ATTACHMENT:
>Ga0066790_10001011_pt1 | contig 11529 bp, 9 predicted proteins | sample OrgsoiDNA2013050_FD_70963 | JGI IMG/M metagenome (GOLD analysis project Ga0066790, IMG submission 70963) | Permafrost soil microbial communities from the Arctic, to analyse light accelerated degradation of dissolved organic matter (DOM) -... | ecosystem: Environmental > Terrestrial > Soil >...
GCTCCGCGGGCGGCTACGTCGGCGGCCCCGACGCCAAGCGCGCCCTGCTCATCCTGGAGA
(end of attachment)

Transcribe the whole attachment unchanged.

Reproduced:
>Ga0066790_10001011_pt1 | contig 11529 bp, 9 predicted proteins | sample OrgsoiDNA2013050_FD_70963 | JGI IMG/M metagenome (GOLD analysis project Ga0066790, IMG submission 70963) | Permafrost soil microbial communities from the Arctic, to analyse light accelerated degradation of dissolved organic matter (DOM) -... | ecosystem: Environmental > Terrestrial > Soil >...
GCTCCGCGGGCGGCTACGTCGGCGGCCCCGACGCCAAGCGCGCCCTGCTCATCCTGGAGA